Is Fear of COVID-19 Keeping Stroke Patients from Seeking Care?
According to the Center for Disease Control and Prevention (CDC), stroke is the fifth leading cause of death in the United States and is a major cause of serious disability for adults. Due to the widespread threat of the coronavirus COVID-19, many patients who need life-saving care may not be seeking the help they need when every minute counts.
Stroke is an injury to the brain that occurs when the brain's blood supply is interrupted. Blood carries oxygen which is necessary for all cells in the body to survive. The brain has one of the highest demands for oxygen. In fact, cells in the brain start to die if they are without oxygen-rich blood for more than a few minutes. The death of these brain cells can result in permanent brain damage. Other terms for stroke include cerebrovascular accident (CVA) or brain attack.
The most important thing to remember is “time is brain!” Treatment options are available for stroke, but time is crucial. If you are experiencing symptoms of stroke, call 911 or have someone bring you to the nearest emergency room.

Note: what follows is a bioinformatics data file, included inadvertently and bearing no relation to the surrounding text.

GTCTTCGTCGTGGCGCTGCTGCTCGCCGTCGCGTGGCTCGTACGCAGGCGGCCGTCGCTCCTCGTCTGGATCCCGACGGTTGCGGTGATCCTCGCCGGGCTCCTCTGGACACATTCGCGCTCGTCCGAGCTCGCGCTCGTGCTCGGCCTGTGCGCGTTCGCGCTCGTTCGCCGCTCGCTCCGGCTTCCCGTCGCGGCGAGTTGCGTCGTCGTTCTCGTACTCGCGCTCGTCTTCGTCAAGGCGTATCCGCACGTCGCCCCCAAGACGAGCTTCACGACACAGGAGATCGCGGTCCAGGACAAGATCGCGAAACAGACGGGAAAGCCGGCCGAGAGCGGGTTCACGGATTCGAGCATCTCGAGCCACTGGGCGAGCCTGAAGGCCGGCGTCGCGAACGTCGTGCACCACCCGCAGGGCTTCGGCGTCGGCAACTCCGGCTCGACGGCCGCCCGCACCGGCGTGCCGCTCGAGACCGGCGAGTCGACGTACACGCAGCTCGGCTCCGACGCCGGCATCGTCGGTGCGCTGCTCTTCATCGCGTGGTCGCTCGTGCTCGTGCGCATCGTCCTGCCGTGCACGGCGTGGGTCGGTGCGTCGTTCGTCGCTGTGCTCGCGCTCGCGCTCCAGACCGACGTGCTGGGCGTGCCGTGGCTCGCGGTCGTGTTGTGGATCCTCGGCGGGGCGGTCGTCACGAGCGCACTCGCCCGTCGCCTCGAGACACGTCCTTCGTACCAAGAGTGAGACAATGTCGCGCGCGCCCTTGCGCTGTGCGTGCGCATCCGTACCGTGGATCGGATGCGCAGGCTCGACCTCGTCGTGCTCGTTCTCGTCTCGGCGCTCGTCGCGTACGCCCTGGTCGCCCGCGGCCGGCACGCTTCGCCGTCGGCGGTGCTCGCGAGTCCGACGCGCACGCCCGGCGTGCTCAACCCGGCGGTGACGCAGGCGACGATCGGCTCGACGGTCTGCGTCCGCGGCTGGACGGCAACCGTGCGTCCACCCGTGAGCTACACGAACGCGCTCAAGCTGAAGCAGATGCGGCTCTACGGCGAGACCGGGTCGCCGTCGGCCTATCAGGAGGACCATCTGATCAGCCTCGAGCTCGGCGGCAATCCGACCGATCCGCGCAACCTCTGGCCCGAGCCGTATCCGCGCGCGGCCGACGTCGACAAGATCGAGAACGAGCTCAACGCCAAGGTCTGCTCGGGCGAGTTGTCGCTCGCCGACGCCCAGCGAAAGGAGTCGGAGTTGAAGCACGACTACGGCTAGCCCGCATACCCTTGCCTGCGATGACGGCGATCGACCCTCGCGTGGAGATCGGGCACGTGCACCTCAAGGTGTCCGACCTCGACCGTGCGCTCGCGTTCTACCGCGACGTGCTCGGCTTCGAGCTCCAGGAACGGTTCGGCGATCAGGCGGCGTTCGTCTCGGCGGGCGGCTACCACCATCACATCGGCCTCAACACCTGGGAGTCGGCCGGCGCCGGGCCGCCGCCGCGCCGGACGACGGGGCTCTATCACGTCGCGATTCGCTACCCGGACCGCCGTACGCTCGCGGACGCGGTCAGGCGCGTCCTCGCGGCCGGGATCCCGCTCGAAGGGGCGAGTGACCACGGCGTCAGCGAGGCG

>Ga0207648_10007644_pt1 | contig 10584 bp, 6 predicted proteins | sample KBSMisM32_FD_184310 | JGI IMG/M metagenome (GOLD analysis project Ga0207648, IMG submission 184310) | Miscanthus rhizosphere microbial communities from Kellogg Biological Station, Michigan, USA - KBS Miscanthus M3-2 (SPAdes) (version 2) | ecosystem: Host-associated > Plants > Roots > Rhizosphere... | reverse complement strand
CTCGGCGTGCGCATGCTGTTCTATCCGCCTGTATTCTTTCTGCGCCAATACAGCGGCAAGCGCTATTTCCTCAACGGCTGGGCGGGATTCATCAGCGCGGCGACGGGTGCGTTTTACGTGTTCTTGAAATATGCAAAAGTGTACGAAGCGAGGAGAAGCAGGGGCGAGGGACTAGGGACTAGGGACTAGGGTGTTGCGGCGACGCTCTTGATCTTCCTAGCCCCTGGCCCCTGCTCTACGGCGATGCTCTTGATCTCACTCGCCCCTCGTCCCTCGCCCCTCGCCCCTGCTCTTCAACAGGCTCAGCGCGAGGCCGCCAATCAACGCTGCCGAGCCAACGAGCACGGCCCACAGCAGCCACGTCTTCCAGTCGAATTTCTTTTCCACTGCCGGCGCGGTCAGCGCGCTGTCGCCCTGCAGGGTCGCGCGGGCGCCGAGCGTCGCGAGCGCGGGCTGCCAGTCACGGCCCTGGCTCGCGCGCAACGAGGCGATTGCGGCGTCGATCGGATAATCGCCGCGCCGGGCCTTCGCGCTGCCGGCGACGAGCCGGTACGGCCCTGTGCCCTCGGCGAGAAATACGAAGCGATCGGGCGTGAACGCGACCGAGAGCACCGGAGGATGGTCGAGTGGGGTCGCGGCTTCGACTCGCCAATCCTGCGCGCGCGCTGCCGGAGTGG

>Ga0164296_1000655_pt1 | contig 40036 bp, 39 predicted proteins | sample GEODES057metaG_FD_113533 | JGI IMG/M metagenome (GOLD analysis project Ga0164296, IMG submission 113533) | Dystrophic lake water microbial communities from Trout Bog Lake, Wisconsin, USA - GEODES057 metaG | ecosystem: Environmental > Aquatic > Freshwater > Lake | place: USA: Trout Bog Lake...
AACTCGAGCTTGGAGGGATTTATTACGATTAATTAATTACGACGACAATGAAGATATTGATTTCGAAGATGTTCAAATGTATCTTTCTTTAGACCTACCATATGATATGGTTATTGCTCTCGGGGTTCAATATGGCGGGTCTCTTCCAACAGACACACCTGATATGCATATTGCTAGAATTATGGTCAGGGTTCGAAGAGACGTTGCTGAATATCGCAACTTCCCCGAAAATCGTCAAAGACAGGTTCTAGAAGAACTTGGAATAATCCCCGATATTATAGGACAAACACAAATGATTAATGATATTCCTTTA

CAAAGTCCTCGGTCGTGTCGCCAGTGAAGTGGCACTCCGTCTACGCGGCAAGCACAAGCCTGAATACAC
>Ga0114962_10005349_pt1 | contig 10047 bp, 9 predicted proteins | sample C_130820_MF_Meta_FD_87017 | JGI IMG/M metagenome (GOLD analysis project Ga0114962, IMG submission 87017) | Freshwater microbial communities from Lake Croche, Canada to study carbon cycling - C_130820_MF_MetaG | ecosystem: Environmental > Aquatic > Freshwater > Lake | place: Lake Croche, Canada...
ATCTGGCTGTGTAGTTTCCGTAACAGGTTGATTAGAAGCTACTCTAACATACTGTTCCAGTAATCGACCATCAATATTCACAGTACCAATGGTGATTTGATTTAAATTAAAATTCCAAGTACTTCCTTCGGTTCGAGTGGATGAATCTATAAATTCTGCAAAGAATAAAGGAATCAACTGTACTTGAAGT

For signs and symptoms of stroke, you are encouraged to remember “BE FAST”:
- B – Balance: Watch for sudden loss of balance
- E – Eyes: Check for vision loss
- F – Face: Look for an uneven smiles
- A – Arm: Check if one arm is weak
- S – Speech: Listen for slurred speech
- T – Time: Call 911 right away
Anyone can have a stroke at any age. But certain things can increase your chances of having a stroke. The best way to protect yourself and your loved ones from a stroke is to understand your risk and how to control it. Learn more about your risk for stroke at www.cdc.gov/stroke